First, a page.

18 February 2017
Always two there are
In the second century, two groups attempted to gain control of the Way, the radical new communal movement that had arisen in the eastern Mediterranean. The first of these groups were the ‘poor ones’, the ebionai, who accepted Christ as the Messiah but otherwise did not differentiate themselves from the Jews. The ebionai were unwilling to question the received wisdom of the culture they had come out of, and as a result they adopted a racially- and culturally-exclusionary set of practices that closed the doors to Gentile believers, in addition to denying the Godhead of the Saviour.
In response to the Judaïsing tendency represented by the ebionai, an opposite tendency arose that went to a Hellenising extreme, taking various philosophical insights from various Greek philosophical schools and mystery religions, and arriving at an uncompromisingly élitist position wherein certain people who possessed the true knowledge, the true gnosis, were privileged above all others, and even exempt from normal notions of good and evil. In their eyes, Christ’s human nature was an illusion, and his life on earth merely a veil covering the abstruse, obscurantist ‘truths’ of the nature of God and the pleroma – accessible, again, only to the élite few. The Ebionites and the Gnostics both were condemned by the early Church, even though they fled to polar opposite extremes. And the Church continued to have within its ranks both legitimate Judaïsing and Hellenising tendencies.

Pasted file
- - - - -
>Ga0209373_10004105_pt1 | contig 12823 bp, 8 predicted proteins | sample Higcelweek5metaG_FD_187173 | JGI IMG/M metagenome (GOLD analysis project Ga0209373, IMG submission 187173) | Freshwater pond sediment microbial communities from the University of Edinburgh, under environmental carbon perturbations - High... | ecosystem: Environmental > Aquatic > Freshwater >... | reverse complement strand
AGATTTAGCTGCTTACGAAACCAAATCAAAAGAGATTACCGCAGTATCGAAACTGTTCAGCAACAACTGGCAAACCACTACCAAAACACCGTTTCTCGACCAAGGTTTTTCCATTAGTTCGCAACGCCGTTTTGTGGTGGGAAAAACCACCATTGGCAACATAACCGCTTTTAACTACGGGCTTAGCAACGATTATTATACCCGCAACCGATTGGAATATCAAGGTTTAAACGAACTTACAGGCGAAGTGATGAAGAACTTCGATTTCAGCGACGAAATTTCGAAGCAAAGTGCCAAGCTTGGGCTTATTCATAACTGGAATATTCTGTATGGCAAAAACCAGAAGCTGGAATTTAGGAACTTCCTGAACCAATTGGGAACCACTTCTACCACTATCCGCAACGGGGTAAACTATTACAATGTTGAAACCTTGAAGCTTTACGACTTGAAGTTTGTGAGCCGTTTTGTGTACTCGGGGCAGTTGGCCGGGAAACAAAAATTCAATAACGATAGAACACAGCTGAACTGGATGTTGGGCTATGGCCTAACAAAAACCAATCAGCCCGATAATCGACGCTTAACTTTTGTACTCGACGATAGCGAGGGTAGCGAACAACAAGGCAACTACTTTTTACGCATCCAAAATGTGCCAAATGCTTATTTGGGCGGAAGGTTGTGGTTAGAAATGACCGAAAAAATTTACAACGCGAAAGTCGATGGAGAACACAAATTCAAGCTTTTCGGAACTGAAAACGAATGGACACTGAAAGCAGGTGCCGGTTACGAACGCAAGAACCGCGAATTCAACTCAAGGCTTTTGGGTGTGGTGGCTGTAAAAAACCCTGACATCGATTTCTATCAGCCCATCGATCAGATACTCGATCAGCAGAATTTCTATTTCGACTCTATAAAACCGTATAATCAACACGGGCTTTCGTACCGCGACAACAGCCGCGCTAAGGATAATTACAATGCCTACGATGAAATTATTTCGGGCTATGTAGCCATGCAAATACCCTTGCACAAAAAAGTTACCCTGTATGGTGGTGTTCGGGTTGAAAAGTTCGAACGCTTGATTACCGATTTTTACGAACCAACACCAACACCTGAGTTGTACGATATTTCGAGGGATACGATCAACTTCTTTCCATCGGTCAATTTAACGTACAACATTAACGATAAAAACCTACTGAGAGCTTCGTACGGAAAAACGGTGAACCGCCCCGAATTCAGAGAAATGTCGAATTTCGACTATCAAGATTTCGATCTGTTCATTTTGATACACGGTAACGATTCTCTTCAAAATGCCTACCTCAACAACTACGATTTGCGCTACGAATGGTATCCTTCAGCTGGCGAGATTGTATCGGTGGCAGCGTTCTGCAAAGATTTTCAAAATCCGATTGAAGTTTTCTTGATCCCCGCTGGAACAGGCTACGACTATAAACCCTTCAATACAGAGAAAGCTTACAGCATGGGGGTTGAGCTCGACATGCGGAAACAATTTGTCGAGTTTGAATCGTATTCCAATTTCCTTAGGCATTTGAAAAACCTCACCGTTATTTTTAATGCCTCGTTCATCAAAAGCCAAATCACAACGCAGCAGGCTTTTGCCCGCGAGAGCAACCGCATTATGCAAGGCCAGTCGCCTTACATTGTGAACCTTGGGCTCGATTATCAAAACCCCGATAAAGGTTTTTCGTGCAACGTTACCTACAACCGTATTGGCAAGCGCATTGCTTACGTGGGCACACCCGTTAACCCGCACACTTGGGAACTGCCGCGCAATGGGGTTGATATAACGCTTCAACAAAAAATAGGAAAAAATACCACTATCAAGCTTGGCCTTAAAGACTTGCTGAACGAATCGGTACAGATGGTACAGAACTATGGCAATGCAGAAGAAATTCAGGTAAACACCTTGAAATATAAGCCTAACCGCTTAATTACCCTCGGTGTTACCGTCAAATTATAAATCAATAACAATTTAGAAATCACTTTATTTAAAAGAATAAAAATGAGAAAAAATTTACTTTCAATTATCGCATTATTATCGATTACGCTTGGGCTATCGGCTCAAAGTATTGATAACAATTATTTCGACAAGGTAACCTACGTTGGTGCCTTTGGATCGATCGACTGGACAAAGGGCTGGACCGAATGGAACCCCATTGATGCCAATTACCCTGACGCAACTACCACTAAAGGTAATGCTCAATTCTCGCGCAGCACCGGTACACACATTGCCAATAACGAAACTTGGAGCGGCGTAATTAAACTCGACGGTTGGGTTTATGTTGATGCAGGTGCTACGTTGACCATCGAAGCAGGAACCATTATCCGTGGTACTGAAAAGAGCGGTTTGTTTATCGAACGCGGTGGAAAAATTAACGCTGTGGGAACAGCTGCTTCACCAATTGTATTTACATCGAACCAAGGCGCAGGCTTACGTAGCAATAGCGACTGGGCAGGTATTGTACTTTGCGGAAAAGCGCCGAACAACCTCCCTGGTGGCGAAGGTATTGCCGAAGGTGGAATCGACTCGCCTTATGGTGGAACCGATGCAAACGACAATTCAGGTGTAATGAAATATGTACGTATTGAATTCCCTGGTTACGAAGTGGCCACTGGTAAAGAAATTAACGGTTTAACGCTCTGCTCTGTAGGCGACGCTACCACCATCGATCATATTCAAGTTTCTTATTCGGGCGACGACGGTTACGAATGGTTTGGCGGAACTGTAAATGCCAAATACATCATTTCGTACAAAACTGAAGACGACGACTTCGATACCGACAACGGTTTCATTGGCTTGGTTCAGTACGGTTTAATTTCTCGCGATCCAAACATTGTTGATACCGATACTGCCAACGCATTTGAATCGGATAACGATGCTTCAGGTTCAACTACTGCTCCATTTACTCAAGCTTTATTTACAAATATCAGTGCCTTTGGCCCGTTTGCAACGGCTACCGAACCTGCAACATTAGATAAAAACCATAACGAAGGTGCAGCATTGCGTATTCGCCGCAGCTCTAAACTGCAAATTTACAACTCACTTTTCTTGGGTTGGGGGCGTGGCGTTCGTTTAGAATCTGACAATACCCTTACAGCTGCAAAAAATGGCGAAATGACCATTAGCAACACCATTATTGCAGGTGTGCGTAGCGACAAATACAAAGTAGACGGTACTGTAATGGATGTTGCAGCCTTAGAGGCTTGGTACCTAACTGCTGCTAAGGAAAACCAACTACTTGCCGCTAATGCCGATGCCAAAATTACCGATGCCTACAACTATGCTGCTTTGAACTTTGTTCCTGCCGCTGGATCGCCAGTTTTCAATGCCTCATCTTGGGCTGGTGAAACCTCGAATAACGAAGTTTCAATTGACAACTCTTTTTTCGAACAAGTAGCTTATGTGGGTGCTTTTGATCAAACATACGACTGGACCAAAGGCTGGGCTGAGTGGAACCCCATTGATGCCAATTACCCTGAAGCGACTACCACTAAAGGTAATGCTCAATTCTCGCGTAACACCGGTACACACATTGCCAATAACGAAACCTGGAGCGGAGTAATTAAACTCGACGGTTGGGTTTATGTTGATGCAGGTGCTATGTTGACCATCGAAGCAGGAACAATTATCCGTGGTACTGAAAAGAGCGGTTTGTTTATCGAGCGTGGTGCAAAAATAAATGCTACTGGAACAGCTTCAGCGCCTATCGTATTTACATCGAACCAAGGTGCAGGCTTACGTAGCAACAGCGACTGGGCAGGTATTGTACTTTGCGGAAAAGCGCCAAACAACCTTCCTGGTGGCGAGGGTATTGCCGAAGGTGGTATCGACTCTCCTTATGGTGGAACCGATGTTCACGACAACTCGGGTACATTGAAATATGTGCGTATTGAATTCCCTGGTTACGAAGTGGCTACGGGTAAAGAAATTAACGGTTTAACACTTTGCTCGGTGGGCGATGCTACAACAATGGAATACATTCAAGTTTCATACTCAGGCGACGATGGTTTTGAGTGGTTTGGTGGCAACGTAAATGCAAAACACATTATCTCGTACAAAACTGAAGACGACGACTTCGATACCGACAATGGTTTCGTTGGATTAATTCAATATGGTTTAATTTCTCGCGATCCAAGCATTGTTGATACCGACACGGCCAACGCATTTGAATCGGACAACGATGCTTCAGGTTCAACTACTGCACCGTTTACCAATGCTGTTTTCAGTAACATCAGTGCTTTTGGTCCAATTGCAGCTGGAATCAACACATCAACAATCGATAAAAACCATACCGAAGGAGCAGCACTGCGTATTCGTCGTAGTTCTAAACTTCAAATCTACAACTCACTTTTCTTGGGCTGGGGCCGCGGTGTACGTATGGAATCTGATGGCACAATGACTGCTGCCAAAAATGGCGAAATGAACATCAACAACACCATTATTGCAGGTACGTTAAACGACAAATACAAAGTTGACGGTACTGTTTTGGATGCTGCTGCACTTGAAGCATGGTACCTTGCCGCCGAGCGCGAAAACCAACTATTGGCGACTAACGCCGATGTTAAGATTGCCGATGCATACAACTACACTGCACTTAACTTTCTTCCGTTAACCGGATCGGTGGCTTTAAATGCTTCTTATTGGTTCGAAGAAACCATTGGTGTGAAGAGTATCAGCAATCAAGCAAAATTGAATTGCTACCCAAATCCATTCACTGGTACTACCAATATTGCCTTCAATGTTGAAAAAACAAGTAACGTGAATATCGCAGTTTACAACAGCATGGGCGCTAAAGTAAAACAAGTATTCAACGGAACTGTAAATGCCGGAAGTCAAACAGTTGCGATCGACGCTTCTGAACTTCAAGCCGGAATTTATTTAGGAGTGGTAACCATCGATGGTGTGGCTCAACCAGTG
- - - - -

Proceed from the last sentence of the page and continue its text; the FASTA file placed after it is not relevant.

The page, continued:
Likewise, a century later, the arguments between the heresiarch Sabellius and Tertullian over the personal nature of the Trinity – with Sabellius arguing against the personhood of Christ and the Holy Spirit, holding instead that they were ‘modes’ of one single person in the Godhead – and the resulting controversy over Saint Athanasius of Alexandria’s use of the term ‘homoousios’ to refer to the substance of God, led directly to the opposite heresy of Arius, who in accusing Saint Athanasius of Sabellius’ heresy, held the separate personhoods of the Father and the Son so strongly that he denied the Godhead of Christ. The first heresy preceded the second and opposite. Both heresies were ultimately condemned: the second in the Council of Nicæa; and the first in the Council of Constantinople.